CT Touring Provides Support For Miley Cyrus’s Image-Breaking World Tour
The Miley Cyrus Wonder World tour, held at Newark’s Prudential Center in early November, featured hundreds of “We Luv U Miley” posters in the audience, thousands of glow sticks, and hordes of adoring grade school girls. Hannah Montana was certain to appear. Whoa, not so fast — from the first blaring notes and the pyro, this was definitely not Hannah Montana, and definitely not the Disney channel. On the contrary, as Miley broke out of a giant iceberg on stage, astonished parents (and probably tweens) got themselves a big, 120-decibel rock show — with a superb band, a first-class dance troupe, a remarkable set, and a very new image for Miley.
The concept for Miley’s Wonder World tour was created by Jamal Sims, an accomplished choreographer with film and video credits ranging from So You Think You Can Dance to Hairspray.With a keen eye for what the primary demographic wanted to see, Sims envisioned a highly theatrical show complete with gags, set changes, costume changes, foy rigs, flying motorcycles, and lots of high-energy dance.
To actualize these concepts, Jamal turned to Sean Burke, the show’s LD, video designer, and set designer, and to Richard Turner, the mastermind behind the tour’s video content. Their palette was a basic flat stage with risers and a Tshaped thrust, but the stage itself included trap doors and elevators to accommodate the multiple stunts. From the truss, complete with 125 rigging points and over 135,000 pounds of gear, ten LED video screens were suspended — each controlled by computerized winches. The three central screens formed a three-sided box that lowered to create backdrops, while simultaneously concealing dramatic “reveals” throughout the show. The two wing LED screens were double-sided, enabling the audience to enjoy the show’s video from any angle. Los Angeles-based CT Touring provided equipment and technology, and packed it all into 22 trucks.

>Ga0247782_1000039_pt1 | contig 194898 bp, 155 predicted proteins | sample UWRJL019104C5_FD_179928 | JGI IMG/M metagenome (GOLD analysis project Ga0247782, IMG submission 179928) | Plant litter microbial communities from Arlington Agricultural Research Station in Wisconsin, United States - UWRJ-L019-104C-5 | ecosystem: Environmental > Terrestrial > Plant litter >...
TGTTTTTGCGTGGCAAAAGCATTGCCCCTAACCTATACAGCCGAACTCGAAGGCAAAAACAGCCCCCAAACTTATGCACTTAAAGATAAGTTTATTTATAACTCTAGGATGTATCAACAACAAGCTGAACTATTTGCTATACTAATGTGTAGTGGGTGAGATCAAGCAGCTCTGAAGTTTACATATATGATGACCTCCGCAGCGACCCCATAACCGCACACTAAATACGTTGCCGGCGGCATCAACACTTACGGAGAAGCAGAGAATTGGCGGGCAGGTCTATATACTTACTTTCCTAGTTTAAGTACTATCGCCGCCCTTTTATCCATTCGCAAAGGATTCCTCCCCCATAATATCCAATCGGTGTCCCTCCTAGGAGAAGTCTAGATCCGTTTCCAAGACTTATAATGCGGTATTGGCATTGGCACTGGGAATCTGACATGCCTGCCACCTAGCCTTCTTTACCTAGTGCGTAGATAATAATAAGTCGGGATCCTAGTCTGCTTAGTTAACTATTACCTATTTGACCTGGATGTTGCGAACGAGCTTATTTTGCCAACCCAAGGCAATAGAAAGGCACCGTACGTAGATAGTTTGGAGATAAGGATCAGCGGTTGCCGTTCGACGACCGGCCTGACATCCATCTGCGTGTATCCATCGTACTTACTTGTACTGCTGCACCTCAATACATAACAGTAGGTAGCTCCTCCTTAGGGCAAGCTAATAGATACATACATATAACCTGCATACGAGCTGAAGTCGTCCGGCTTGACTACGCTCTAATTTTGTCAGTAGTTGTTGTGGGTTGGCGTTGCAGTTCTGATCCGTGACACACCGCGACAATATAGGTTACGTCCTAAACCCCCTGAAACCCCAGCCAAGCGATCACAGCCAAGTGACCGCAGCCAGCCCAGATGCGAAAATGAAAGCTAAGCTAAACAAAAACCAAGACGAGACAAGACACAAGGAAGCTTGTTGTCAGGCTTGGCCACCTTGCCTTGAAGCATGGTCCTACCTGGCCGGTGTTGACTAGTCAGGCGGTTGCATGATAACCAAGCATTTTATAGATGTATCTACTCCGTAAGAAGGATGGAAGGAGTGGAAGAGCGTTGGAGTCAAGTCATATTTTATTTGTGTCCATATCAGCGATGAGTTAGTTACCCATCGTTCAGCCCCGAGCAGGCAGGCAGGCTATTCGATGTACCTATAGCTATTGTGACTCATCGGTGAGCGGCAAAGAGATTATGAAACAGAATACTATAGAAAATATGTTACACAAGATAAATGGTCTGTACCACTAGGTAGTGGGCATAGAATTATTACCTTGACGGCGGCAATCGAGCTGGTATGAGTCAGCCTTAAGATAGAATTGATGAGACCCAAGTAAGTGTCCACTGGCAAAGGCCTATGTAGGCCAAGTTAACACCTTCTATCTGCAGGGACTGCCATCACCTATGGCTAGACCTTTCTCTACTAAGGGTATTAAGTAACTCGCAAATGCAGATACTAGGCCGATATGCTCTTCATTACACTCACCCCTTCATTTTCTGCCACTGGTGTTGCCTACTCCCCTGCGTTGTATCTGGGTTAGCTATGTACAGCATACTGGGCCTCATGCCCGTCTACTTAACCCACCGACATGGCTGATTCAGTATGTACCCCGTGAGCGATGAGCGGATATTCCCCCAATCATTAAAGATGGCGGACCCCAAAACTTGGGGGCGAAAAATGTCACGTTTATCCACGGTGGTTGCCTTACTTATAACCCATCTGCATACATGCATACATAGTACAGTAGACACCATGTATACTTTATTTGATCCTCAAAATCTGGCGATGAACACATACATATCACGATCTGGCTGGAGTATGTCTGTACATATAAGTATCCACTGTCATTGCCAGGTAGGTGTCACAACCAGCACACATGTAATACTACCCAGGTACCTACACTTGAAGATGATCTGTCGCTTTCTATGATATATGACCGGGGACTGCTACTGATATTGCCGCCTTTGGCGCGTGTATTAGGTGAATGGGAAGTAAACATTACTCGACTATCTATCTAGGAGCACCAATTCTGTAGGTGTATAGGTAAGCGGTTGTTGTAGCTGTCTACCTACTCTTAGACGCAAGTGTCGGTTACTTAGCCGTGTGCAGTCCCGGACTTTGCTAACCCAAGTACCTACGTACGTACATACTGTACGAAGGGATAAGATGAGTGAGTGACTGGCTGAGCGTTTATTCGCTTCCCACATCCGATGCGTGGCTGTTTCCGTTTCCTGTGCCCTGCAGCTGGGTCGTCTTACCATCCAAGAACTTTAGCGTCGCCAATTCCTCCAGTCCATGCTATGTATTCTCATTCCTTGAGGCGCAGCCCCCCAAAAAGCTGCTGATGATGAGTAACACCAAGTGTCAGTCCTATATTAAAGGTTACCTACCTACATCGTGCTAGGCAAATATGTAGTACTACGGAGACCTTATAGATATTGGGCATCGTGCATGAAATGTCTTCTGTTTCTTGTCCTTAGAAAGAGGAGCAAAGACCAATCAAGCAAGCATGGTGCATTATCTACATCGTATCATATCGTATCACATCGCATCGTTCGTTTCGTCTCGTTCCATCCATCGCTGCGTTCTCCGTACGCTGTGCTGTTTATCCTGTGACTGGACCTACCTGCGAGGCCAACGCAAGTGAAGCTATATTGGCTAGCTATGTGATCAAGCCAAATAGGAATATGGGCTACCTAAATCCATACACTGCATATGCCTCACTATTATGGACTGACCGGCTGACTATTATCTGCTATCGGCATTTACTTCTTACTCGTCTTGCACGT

The Miley Cyrus Wonder World tour, held at Newark’s Prudential Center in early November was created by Jamal Sims, an accomplished choreographer.
Sean Burke effectively summed up the spark behind Sims’ dance-drive design. “Jamal has actually made it quite theatrical, because that’s what the kids want to see,” says Burke. “It works quite well for this show and especially the audience. Their attention span is far shorter, but their expectations are far higher.”
Three Rigs in One